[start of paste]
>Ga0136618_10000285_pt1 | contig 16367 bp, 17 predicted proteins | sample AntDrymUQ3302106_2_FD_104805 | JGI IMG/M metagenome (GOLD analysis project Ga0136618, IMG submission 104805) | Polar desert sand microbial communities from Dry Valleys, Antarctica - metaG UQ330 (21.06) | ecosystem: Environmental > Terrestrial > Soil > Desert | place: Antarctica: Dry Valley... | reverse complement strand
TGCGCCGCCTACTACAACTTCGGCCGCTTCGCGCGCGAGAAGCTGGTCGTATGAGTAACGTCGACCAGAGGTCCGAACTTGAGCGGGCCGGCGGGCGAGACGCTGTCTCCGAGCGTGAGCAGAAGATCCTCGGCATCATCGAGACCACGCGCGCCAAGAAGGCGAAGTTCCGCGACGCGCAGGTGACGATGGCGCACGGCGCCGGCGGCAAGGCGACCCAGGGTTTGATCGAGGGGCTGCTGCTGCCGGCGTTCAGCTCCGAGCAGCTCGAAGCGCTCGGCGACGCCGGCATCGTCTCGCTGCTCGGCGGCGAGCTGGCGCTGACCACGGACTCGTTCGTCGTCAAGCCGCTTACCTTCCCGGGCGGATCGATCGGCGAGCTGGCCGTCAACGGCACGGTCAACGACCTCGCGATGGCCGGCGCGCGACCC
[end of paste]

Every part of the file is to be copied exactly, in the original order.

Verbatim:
>Ga0136618_10000285_pt1 | contig 16367 bp, 17 predicted proteins | sample AntDrymUQ3302106_2_FD_104805 | JGI IMG/M metagenome (GOLD analysis project Ga0136618, IMG submission 104805) | Polar desert sand microbial communities from Dry Valleys, Antarctica - metaG UQ330 (21.06) | ecosystem: Environmental > Terrestrial > Soil > Desert | place: Antarctica: Dry Valley... | reverse complement strand
TGCGCCGCCTACTACAACTTCGGCCGCTTCGCGCGCGAGAAGCTGGTCGTATGAGTAACGTCGACCAGAGGTCCGAACTTGAGCGGGCCGGCGGGCGAGACGCTGTCTCCGAGCGTGAGCAGAAGATCCTCGGCATCATCGAGACCACGCGCGCCAAGAAGGCGAAGTTCCGCGACGCGCAGGTGACGATGGCGCACGGCGCCGGCGGCAAGGCGACCCAGGGTTTGATCGAGGGGCTGCTGCTGCCGGCGTTCAGCTCCGAGCAGCTCGAAGCGCTCGGCGACGCCGGCATCGTCTCGCTGCTCGGCGGCGAGCTGGCGCTGACCACGGACTCGTTCGTCGTCAAGCCGCTTACCTTCCCGGGCGGATCGATCGGCGAGCTGGCCGTCAACGGCACGGTCAACGACCTCGCGATGGCCGGCGCGCGACCC